Rumble Fish is based on the S.E. Hinton novel of the same name. Like S.E. Hinton’s other novel The Outsiders, it also focuses on young men in gangs and the relationships they build at a pivotal time in their lives. Rusty James (Matt Dillon, who was also in The Outsiders) is a high-strung, pugnacious young man who thinks the world of his brother, the Motorcycle Boy (Mickey Rourke). Should he be looking up to such a man, though?
While the Motorcycle Boy saves Rusty James’ life more than once, he isn’t the good influence that one would think an older brother should be. He doesn’t have any direction in his life; he comes and goes as he pleases and when he’s around he isn’t really all there mentally.
This relationship eventually fizzles out depressingly, teaching Rusty James how life is on the path he’s chosen.
Starting Rumble Fish, we meet Rusty James in a pool hall with his buddies. A guy rushes in to tell Rusty James that another gangster is looking for him and wants to fight. Rusty James promises to be there, despite his friends reminding him that the “Motorcycle Boy” said no more fighting. This is when we find out that the Motorcycle Boy is Rusty James older brother; he’s a mysterious loner that everyone in town has a deep respect for.
Rusty James shows up to the fight and generally dominates over his opponent. However, the Motorcycle Boy shows up, briefly distracting Rusty James and allowing his opponent to stab him. The Motorcycle Boy takes care of the opposing gang and takes Rusty James to safety.
While Rusty James is delighted to see the Motorcycle Boy again, there is a strange coldness between them. The Motorcycle Boy cares enough about his brother to take care of his injuries, but he is a million miles away in his head. The two brothers are in the same room, but only one of them is actually present.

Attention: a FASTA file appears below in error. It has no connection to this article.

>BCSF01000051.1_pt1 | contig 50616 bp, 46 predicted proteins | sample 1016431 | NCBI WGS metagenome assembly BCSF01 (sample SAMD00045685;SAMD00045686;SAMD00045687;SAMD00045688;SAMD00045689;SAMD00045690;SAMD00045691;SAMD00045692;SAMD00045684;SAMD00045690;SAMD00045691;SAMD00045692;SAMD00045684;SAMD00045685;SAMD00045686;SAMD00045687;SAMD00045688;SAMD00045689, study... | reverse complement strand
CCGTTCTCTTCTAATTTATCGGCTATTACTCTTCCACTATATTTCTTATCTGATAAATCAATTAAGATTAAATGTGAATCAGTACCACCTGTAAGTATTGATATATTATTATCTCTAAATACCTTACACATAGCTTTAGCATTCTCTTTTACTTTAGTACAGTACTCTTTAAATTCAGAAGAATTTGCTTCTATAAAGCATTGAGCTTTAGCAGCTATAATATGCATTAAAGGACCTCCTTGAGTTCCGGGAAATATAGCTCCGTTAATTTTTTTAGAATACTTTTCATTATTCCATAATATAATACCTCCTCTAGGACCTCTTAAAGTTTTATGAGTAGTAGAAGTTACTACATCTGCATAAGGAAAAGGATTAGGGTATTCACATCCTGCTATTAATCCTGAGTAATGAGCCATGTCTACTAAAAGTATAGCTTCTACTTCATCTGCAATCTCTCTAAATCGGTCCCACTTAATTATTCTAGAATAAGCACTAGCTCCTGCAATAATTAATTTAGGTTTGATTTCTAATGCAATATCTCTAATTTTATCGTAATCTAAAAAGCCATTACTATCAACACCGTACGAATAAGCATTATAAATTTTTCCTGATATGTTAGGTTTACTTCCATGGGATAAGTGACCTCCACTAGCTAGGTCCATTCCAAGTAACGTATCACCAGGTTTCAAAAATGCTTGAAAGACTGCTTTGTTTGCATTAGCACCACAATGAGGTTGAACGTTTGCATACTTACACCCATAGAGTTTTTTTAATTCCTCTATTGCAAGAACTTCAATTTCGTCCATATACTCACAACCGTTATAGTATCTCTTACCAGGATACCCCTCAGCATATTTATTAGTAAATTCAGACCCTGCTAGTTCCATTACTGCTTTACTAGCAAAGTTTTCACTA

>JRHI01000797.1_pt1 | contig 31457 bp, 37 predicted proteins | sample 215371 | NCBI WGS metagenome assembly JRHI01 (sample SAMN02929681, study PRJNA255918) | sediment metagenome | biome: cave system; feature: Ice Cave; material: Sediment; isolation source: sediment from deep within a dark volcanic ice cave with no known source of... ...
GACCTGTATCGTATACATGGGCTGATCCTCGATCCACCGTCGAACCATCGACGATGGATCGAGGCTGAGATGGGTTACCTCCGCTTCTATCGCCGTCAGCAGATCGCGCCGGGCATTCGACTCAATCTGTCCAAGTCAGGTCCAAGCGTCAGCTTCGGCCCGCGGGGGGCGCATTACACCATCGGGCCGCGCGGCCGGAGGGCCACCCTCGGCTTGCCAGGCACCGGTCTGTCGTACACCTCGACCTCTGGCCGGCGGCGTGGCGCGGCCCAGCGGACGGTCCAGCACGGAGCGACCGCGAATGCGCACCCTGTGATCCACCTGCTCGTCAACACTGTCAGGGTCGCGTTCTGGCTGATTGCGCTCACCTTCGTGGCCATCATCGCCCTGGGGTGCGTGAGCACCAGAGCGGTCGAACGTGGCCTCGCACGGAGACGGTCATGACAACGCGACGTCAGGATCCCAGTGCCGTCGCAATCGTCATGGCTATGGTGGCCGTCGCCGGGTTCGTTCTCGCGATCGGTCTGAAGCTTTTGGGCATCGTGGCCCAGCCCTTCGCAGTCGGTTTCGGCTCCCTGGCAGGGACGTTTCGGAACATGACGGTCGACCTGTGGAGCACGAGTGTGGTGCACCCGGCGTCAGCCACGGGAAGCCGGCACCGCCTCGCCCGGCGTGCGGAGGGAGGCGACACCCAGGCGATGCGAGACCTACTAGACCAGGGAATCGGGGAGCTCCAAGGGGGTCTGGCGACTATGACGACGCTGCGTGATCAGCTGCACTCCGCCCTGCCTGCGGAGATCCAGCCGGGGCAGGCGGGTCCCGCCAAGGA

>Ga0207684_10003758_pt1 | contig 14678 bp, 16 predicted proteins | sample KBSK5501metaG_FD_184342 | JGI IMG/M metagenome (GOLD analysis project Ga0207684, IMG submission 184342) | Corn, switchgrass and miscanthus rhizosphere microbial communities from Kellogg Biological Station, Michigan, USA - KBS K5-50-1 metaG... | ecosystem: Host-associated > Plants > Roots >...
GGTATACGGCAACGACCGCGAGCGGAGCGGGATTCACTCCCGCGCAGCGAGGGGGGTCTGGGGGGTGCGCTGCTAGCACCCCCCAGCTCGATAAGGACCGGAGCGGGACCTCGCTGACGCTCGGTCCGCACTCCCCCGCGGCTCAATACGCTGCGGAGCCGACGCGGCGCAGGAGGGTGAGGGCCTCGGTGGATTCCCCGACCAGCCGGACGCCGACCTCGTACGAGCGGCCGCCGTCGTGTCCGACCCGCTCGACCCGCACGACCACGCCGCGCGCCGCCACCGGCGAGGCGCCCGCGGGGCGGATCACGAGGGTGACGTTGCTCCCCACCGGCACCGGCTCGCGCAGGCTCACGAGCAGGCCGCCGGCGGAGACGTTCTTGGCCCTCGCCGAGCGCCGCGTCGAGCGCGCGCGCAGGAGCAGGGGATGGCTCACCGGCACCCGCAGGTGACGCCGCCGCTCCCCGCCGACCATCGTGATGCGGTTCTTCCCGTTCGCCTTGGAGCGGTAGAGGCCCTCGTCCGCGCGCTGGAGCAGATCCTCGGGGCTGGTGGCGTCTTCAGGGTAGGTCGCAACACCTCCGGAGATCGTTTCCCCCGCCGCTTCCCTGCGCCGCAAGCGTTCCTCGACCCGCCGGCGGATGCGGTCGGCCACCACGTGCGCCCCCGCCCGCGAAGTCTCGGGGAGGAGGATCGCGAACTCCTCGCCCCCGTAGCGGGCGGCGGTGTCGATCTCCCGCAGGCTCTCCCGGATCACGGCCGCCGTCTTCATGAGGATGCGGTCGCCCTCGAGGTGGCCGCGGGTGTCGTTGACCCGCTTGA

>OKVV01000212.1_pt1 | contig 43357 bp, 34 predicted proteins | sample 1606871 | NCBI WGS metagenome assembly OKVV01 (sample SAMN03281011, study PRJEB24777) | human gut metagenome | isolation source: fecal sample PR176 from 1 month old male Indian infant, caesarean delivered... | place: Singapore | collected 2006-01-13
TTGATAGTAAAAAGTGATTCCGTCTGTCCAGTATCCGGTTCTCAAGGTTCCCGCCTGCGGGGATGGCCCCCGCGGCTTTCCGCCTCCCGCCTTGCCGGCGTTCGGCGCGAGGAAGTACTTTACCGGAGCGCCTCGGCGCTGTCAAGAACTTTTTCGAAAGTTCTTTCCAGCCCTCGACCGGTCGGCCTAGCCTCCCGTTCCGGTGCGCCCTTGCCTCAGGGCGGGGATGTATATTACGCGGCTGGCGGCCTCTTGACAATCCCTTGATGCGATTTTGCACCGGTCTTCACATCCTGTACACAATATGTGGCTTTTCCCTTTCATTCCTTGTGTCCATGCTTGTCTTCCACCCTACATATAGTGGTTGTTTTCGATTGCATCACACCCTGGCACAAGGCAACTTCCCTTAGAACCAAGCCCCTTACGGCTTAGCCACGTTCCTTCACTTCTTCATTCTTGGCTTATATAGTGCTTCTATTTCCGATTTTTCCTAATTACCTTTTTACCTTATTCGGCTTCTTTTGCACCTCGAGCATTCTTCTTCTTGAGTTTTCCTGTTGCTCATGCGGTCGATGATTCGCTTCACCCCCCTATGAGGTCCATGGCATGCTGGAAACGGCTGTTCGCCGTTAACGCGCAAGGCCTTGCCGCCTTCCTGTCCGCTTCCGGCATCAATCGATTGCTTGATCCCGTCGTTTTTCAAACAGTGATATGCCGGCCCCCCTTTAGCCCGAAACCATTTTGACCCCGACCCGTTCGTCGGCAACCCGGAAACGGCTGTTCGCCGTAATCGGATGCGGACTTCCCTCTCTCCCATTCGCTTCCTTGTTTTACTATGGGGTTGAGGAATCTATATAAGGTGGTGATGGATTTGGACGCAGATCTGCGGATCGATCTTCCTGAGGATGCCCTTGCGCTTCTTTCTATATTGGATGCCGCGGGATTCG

Role Models and Fallen Idols
Rusty James worships the Motorcycle Boy. He thinks his older brother is amazing and tries his hardest to be exactly like him. The Motorcycle Boy doesn’t show any encouragement to his brother’s goals. He admonishes his brother for fighting and dreams of a day without gangs and fighting in their town.
Rusty James only sees what he wants to see for the most part. He doesn’t care about the Motorcycle Boy’s dreams of peace and would rather live a raucous lifestyle with fighting, sex, and cheap thrills. He is idolizing the life that the Motorcycle Boy used to lead (at least, we are led to believe that was the lifestyle he used to have) and not the one that the Motorcycle Boy now advocates.
Throughout Rumble Fish, Rusty James slowly begins to see the fall of the Motorcycle Boy. From a guy who could take on anything to a sad man with no future, the facade falls away. Rusty James realizes too late that the Motorcycle Boy isn’t invincible. He’s just like any other guy.
When we meet the Motorcycle Boy, he’s very quiet and soft-spoken; he’s almost the polar opposite of Rusty James. If the familial relationship had not already been established, it would have been difficult to tell that the two were brothers. The Motorcycle Boy only uses violence when he feels it necessary. He doesn’t get involved in many things and instead prefers to observe.
Rusty James is a hothead who will use violence at the drop of a hat. He likes to get involved in anything and everything he can, living a riotous life, indulging in as many of life’s guilty pleasures as he can. He tells anyone who cares to listen that he’s going to be just like the Motorcycle Boy when he gets a little older.
But Rusty James doesn’t realize how different the two boys really are. Rusty James sees the strength and reputation of the Motorcycle Boy and thinks he can gain that same respect by fighting his way to the top. This rambunctious attitude is why many of the gang members in town write him off as just a crazy kid. He doesn’t have the stoicism and measured confidence that the Motorcycle Boy has. They are completely different in how they are viewed by the world around them.
The Motorcycle Boy breaks down in the finale of Rumble Fish. He wants the “rumble fish” (Japanese fighting fish) in the pet store to be freed from their violent servitude the same way he wants the guys in his town to be free from the gangs and violence. In a brazen act of passion, the Motorcycle Boy steals the fish and attempts to take them to the nearest river. A local cop guns him down before he can get there.
Rusty James finally sees what the Motorcycle Boy has been talking about at this point. He sees the bigger picture and the peace that could await him if he chooses a different path in life. Pushing past the police, he grabs the fish and releases them into the river, where they calmly swim away, no longer shoved together in close quarters to fight. The Motorcycle Boy’s words break through to him and he decides to run away from the city he grew up in, just like the fish got away from their original environment.
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